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How to run a community event

Decide on the aim, objective and audience

Start defining your goals first off with these handy questions:

  • Who is the target audience? Are they IET members, potential members, the general public, a specific interest group or demographic?
  • Who will organise the event? Is there a lead volunteer or do you need an organising committee?
  • Who do you want to invite to give a presentation?
  • What’s the best format?
  • What’s your budget?
  • What’s the best way to market the event?
  • What will be the output?
  • When is the best time to hold the event? Think about the time of year (seasonal and religious holidays) as well as the day and time.
  • Where will you hold it?
  • Why are you holding this event? What’s the purpose?
  • How many people do you want to attend?

If you’re arranging an event for Young Professionals (YPs), the Young Professionals Committee (YPC) has put together a brilliant booklet on attracting YPs in your region.

If you are planning to run a Present Around The World competition then visit the organisers area of the website to find out everything you need to know. 

Choose the right event format

Your event style will depend on what you’re hoping to get out of it. You might want to consider some of the more popular community event formats, such as formal, semi-formal or social.

You may find our guide on selecting the correct format useful.

On occasion, it may be appropriate to host a virtual event. We are slowly replacing Zoom with Microsoft Teams. We have provided a guide to using Microsoft Teams.

Whichever format you choose, it is usually possible for delegates to receive CPD hours for attending communities events.

If you are making CPD hours available you may wish to provide certificates on the day. You can download the editable pdf below.

Budget and keep an eye on costs

An event budget is a great way to map out all the areas of income and expenditure. The budget will ensure that the event is viable to organise and execute. Our budgeting for events guide will take you through this process.

We have also created an event budget template to assist you with your planning which can be found below.

Choose the date and venue

When choosing a date, try and avoid religious and school holidays, other IET events and even competitor events to make sure that you attract the people you want. You should also leave yourself at least three to six months to market your event to make sure that people are aware it’s happening and can make arrangements to come.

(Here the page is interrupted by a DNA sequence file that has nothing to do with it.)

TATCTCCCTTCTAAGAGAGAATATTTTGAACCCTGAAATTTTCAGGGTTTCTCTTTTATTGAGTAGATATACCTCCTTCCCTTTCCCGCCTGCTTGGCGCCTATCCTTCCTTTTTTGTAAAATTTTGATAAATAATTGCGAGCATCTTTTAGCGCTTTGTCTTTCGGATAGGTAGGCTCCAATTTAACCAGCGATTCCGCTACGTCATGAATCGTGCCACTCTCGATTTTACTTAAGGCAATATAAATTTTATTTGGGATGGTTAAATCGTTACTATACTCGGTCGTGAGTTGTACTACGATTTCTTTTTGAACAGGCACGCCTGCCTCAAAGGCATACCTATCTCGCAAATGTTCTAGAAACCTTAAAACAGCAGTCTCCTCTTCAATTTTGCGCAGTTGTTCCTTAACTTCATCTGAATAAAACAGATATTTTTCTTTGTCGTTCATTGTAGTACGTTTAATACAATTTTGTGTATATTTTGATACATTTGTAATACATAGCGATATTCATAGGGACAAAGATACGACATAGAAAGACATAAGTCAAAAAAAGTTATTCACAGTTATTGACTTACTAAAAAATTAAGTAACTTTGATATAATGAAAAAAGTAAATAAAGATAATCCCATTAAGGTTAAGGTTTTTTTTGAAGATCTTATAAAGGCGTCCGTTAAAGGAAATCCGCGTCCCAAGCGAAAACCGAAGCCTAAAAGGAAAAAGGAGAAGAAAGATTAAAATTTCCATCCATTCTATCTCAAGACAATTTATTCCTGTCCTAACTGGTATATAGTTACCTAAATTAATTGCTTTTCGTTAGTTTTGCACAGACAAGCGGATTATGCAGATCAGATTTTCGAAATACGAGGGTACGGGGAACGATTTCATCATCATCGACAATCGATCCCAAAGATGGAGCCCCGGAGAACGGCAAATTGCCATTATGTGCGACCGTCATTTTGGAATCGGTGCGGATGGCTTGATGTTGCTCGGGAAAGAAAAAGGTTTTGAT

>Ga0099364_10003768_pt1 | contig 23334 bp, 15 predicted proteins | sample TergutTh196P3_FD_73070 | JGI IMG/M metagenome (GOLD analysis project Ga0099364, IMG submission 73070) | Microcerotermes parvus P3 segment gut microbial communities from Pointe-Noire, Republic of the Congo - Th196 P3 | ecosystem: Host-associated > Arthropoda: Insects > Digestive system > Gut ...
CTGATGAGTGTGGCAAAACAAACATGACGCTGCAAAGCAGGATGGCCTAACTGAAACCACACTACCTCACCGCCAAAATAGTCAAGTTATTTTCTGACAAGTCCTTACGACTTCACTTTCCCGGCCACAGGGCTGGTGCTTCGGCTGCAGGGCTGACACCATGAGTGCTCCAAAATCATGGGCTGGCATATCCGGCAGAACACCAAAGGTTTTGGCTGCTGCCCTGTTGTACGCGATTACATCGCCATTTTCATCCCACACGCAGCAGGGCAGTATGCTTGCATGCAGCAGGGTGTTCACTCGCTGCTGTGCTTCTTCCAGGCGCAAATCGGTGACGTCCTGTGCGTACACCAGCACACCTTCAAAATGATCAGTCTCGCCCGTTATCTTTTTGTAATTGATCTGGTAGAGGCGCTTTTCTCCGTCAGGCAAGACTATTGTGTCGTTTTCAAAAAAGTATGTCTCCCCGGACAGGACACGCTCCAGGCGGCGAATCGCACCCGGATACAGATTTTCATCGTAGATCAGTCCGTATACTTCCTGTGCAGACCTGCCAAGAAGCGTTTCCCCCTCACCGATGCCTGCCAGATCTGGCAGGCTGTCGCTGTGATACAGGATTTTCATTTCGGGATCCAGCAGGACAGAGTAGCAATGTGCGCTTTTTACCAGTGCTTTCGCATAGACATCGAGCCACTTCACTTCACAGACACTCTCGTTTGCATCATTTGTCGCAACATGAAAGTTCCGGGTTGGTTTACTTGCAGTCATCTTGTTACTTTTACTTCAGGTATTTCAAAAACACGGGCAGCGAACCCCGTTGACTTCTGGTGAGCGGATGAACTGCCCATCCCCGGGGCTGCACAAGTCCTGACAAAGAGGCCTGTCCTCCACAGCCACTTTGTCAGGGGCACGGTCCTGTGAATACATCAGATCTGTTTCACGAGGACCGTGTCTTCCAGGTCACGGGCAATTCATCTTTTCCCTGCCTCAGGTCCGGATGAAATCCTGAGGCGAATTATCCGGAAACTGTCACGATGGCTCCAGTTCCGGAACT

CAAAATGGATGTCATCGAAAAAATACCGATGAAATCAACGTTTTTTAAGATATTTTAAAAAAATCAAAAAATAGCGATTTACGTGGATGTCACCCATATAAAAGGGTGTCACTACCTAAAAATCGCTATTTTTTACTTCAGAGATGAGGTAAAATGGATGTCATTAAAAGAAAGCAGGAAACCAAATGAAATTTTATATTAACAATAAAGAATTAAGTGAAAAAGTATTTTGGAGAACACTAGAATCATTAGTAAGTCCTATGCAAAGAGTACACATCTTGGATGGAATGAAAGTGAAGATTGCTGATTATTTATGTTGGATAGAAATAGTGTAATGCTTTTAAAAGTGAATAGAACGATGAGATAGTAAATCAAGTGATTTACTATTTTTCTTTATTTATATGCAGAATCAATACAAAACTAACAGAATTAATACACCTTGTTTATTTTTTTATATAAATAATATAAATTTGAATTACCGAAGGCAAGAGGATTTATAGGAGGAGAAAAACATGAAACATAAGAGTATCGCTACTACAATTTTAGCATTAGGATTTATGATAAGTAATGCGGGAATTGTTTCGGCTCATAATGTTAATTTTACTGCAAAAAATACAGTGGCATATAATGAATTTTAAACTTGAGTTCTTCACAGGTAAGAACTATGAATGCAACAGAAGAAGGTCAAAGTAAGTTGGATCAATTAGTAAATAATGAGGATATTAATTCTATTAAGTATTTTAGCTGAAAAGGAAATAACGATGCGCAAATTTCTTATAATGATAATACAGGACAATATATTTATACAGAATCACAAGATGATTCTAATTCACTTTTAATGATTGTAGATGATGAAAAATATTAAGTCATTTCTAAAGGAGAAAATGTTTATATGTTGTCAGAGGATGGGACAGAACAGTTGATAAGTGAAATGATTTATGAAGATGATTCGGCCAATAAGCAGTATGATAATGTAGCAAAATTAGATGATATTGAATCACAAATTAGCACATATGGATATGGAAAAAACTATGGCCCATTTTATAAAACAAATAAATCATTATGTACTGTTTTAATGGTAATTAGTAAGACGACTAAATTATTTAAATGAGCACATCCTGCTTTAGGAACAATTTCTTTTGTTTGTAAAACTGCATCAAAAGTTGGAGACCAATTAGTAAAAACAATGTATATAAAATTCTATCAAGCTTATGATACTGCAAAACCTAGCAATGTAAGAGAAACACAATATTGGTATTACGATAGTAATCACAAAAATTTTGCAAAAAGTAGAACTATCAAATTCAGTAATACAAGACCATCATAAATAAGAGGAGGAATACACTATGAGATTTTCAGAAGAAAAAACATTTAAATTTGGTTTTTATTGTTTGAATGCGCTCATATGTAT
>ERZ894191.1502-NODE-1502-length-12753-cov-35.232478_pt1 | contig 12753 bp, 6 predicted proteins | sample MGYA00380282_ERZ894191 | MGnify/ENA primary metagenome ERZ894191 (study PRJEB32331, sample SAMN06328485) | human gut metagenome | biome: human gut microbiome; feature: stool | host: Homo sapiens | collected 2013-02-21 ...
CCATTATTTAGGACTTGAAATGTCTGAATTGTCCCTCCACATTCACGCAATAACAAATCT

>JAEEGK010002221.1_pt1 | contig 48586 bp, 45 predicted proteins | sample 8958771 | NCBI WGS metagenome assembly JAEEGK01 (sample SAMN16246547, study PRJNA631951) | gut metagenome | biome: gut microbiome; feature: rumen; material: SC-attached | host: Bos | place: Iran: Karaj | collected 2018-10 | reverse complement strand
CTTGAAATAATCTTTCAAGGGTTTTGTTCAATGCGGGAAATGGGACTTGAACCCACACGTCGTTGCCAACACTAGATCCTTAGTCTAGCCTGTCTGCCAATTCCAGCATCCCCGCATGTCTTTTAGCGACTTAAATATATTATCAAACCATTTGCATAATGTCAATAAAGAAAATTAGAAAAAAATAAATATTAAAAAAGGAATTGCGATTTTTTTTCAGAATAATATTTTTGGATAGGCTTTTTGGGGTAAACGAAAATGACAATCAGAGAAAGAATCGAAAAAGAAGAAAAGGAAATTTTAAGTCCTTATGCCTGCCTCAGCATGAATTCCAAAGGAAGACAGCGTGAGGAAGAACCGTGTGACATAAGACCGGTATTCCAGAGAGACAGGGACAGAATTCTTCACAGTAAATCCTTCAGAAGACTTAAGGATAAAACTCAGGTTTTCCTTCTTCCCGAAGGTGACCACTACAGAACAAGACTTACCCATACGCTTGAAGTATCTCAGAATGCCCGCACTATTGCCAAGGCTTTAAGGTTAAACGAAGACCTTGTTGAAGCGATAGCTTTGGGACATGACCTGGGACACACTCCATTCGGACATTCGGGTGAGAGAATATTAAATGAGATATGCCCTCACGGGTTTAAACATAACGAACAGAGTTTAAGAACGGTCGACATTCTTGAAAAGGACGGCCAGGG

Your venue can play an important part in the success of your event. You should consider the location, the facilities, the space requirements and the room itself when looking at potential options. Here are some questions you may want to ask the venue before booking. 

Invite speakers and gather content

Securing speakers early on is important as it means you can share a full programme with potential attendees. By capturing important information such as the speaker’s name, contact details, job title and biography, you can paint a picture of the event and the content to be expected.

Here’s what you should ask for from your speakers.

Register attendees

It’s important you keep track of your attendees – we recommend the Plus! for Events tool as it offers simple online registration and attendance tracking, sign-in sheets and badges and feedback request forms. Knowing how many people come to your event is vital for the future funding of your community so make sure you have something in place to capture attendee numbers. If you’d like to be set up on Plus! for Events tool, speak to the communities team.

Market your event

Build it and they will come…well, not always. You should tell people about your event as early as possible, and make sure you stay front of mind as the date approaches. The first thing you should do is enter your event on the IET Events calendar, and read up on the best ways to market and promote your event.

Host your event

If your attendees enjoy themselves, your community will flourish: our pointers on how to host will help your event go down a treat.

If you’re planning on taking photographs for promotional purposes, make sure you let your attendees know. You can use this sign.

Prior permission is required for any images where individuals can be identified. It’s a good idea to print out some consent forms and take them with you.

Post-event analysis and output

After the event, you’ll need to submit the total number of attendees, including the member/non-member split, within a week. Find out more about community event metrics.

Make the most of your event’s intellectual property:

  • Ask for feedback. If you’ve used Plus! for Events, you can send a direct request via the online portal, otherwise, you can email your attendees for their thoughts.
  • Write a post-event review on your community page.
  • Share and comment on event footage and invite your community members to contribute their experiences.